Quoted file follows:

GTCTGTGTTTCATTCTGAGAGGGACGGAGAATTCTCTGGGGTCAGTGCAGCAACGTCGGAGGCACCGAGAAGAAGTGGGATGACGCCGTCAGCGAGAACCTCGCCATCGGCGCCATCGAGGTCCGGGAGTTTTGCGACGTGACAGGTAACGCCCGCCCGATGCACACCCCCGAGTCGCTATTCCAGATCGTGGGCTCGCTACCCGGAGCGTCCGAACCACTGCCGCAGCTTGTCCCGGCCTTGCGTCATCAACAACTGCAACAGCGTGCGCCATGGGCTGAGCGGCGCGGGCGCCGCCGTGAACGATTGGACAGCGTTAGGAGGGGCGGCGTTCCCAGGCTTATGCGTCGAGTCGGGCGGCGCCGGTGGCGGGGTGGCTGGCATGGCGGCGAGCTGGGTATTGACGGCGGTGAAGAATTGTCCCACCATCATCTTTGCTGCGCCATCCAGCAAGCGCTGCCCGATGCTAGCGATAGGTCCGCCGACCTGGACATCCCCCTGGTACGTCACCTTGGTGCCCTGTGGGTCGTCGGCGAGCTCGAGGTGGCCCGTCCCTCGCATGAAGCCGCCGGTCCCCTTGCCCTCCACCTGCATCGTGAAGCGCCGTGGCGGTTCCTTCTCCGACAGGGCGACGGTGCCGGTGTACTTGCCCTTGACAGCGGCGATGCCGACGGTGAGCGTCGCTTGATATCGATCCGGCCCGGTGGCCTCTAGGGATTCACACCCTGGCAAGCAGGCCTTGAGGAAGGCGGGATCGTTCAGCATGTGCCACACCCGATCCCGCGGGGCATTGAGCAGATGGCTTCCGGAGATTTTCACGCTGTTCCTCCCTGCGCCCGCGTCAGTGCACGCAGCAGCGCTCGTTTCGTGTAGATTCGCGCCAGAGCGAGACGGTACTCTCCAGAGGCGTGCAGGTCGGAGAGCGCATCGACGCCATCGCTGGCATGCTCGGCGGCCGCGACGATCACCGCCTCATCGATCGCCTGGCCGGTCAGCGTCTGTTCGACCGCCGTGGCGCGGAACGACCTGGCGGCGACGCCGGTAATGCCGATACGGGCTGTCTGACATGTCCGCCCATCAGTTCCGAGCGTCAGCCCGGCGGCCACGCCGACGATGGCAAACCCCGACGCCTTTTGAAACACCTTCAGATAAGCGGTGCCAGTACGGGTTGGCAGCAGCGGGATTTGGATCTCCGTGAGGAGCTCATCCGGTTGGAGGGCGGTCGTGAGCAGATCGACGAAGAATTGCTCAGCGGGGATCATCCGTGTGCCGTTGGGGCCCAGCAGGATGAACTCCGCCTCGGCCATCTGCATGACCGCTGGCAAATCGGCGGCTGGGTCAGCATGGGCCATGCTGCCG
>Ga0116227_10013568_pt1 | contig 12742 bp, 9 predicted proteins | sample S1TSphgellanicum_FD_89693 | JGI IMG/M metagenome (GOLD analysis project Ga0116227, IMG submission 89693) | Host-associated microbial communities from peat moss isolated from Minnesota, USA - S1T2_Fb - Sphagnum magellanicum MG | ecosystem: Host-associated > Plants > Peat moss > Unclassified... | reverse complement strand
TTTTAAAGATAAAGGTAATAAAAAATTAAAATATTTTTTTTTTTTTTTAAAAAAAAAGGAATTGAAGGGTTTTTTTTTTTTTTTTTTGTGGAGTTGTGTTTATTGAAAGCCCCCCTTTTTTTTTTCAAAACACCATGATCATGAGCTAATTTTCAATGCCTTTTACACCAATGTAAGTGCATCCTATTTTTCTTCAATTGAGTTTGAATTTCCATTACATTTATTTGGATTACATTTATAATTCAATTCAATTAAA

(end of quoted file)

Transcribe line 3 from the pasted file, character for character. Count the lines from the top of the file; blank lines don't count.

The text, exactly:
TTTTAAAGATAAAGGTAATAAAAAATTAAAATATTTTTTTTTTTTTTTAAAAAAAAAGGAATTGAAGGGTTTTTTTTTTTTTTTTTTGTGGAGTTGTGTTTATTGAAAGCCCCCCTTTTTTTTTTCAAAACACCATGATCATGAGCTAATTTTCAATGCCTTTTACACCAATGTAAGTGCATCCTATTTTTCTTCAATTGAGTTTGAATTTCCATTACATTTATTTGGATTACATTTATAATTCAATTCAATTAAA